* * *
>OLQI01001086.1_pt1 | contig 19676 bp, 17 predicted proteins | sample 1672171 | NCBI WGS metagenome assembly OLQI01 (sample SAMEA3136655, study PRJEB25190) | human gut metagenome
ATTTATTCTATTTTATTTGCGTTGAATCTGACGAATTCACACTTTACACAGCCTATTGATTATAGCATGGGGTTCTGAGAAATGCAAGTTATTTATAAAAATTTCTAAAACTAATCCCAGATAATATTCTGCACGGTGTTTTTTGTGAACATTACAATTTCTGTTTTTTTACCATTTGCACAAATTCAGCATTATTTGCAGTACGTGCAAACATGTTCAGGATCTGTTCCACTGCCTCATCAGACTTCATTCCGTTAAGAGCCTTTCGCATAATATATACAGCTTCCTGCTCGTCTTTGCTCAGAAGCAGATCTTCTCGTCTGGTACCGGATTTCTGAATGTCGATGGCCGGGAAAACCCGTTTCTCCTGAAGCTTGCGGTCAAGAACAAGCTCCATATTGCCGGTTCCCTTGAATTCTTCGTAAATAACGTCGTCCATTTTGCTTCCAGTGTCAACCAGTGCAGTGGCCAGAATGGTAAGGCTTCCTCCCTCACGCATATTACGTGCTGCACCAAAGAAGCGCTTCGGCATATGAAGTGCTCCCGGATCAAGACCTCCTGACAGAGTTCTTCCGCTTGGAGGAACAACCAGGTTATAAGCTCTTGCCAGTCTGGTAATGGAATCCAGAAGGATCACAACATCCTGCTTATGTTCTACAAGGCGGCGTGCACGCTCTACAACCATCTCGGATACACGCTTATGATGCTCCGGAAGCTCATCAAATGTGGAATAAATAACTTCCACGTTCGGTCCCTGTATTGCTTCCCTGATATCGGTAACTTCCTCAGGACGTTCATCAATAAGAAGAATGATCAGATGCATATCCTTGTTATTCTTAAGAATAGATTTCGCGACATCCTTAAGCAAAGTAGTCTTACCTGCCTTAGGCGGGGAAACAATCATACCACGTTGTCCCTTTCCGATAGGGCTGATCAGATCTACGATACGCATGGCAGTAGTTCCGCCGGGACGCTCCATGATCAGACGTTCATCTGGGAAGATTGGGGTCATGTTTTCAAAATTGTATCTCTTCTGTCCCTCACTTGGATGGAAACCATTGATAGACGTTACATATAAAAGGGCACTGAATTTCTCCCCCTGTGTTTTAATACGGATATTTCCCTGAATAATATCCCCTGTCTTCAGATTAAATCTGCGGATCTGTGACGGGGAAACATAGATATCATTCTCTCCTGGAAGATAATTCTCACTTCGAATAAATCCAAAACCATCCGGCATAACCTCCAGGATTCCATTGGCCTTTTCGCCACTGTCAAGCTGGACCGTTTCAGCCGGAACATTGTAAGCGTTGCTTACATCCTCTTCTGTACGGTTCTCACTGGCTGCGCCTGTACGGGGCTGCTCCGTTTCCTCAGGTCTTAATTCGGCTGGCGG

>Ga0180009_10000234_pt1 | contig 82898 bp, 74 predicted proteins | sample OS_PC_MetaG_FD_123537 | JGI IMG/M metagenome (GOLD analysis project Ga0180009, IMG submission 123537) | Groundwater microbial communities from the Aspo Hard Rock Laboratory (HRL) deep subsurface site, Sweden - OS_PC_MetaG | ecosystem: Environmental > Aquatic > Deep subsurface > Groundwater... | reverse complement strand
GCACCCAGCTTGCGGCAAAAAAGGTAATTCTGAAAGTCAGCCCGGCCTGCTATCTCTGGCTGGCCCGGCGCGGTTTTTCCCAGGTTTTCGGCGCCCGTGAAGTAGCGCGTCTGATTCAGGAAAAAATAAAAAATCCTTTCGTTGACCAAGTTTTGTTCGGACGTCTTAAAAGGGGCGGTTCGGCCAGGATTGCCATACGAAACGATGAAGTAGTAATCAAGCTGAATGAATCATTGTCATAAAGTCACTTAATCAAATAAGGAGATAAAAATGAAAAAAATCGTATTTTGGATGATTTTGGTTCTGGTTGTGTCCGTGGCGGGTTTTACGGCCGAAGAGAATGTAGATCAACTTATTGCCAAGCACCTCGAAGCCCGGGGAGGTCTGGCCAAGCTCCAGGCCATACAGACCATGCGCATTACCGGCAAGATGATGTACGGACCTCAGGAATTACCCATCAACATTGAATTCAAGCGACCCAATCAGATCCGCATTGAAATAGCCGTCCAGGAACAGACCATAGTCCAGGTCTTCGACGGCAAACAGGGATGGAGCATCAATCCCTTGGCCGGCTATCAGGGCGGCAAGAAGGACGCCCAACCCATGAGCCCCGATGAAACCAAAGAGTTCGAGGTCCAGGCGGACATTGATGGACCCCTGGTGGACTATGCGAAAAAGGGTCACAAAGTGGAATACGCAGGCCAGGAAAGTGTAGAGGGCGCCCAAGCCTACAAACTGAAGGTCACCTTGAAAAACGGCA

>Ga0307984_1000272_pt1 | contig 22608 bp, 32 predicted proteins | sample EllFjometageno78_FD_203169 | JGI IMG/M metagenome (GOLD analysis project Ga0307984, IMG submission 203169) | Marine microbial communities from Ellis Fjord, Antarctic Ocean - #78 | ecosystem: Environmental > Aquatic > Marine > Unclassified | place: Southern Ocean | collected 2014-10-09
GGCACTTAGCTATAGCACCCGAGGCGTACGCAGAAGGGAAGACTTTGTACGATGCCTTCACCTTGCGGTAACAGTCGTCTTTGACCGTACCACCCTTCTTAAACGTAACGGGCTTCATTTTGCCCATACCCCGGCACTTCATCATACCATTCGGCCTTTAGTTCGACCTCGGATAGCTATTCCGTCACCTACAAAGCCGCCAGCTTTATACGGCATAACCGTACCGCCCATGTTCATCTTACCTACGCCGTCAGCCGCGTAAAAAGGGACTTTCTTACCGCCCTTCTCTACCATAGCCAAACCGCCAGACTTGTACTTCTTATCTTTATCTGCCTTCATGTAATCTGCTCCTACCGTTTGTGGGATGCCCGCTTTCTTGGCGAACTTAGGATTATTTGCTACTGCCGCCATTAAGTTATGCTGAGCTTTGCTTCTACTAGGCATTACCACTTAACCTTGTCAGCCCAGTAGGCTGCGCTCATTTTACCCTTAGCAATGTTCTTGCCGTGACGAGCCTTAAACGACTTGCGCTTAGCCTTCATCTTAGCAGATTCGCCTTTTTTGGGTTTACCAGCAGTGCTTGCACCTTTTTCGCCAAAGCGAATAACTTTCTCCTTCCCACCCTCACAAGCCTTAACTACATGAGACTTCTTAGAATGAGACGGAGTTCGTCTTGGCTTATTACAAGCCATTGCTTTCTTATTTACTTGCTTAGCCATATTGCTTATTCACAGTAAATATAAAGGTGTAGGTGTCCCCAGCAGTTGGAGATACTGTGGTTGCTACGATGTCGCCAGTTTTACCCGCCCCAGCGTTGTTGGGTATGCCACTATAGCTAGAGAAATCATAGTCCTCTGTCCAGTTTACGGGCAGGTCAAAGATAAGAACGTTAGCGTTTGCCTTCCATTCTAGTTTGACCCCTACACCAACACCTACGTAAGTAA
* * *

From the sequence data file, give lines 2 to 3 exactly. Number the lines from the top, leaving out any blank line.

ATTTATTCTATTTTATTTGCGTTGAATCTGACGAATTCACACTTTACACAGCCTATTGATTATAGCATGGGGTTCTGAGAAATGCAAGTTATTTATAAAAATTTCTAAAACTAATCCCAGATAATATTCTGCACGGTGTTTTTTGTGAACATTACAATTTCTGTTTTTTTACCATTTGCACAAATTCAGCATTATTTGCAGTACGTGCAAACATGTTCAGGATCTGTTCCACTGCCTCATCAGACTTCATTCCGTTAAGAGCCTTTCGCATAATATATACAGCTTCCTGCTCGTCTTTGCTCAGAAGCAGATCTTCTCGTCTGGTACCGGATTTCTGAATGTCGATGGCCGGGAAAACCCGTTTCTCCTGAAGCTTGCGGTCAAGAACAAGCTCCATATTGCCGGTTCCCTTGAATTCTTCGTAAATAACGTCGTCCATTTTGCTTCCAGTGTCAACCAGTGCAGTGGCCAGAATGGTAAGGCTTCCTCCCTCACGCATATTACGTGCTGCACCAAAGAAGCGCTTCGGCATATGAAGTGCTCCCGGATCAAGACCTCCTGACAGAGTTCTTCCGCTTGGAGGAACAACCAGGTTATAAGCTCTTGCCAGTCTGGTAATGGAATCCAGAAGGATCACAACATCCTGCTTATGTTCTACAAGGCGGCGTGCACGCTCTACAACCATCTCGGATACACGCTTATGATGCTCCGGAAGCTCATCAAATGTGGAATAAATAACTTCCACGTTCGGTCCCTGTATTGCTTCCCTGATATCGGTAACTTCCTCAGGACGTTCATCAATAAGAAGAATGATCAGATGCATATCCTTGTTATTCTTAAGAATAGATTTCGCGACATCCTTAAGCAAAGTAGTCTTACCTGCCTTAGGCGGGGAAACAATCATACCACGTTGTCCCTTTCCGATAGGGCTGATCAGATCTACGATACGCATGGCAGTAGTTCCGCCGGGACGCTCCATGATCAGACGTTCATCTGGGAAGATTGGGGTCATGTTTTCAAAATTGTATCTCTTCTGTCCCTCACTTGGATGGAAACCATTGATAGACGTTACATATAAAAGGGCACTGAATTTCTCCCCCTGTGTTTTAATACGGATATTTCCCTGAATAATATCCCCTGTCTTCAGATTAAATCTGCGGATCTGTGACGGGGAAACATAGATATCATTCTCTCCTGGAAGATAATTCTCACTTCGAATAAATCCAAAACCATCCGGCATAACCTCCAGGATTCCATTGGCCTTTTCGCCACTGTCAAGCTGGACCGTTTCAGCCGGAACATTGTAAGCGTTGCTTACATCCTCTTCTGTACGGTTCTCACTGGCTGCGCCTGTACGGGGCTGCTCCGTTTCCTCAGGTCTTAATTCGGCTGGCGG

>Ga0180009_10000234_pt1 | contig 82898 bp, 74 predicted proteins | sample OS_PC_MetaG_FD_123537 | JGI IMG/M metagenome (GOLD analysis project Ga0180009, IMG submission 123537) | Groundwater microbial communities from the Aspo Hard Rock Laboratory (HRL) deep subsurface site, Sweden - OS_PC_MetaG | ecosystem: Environmental > Aquatic > Deep subsurface > Groundwater... | reverse complement strand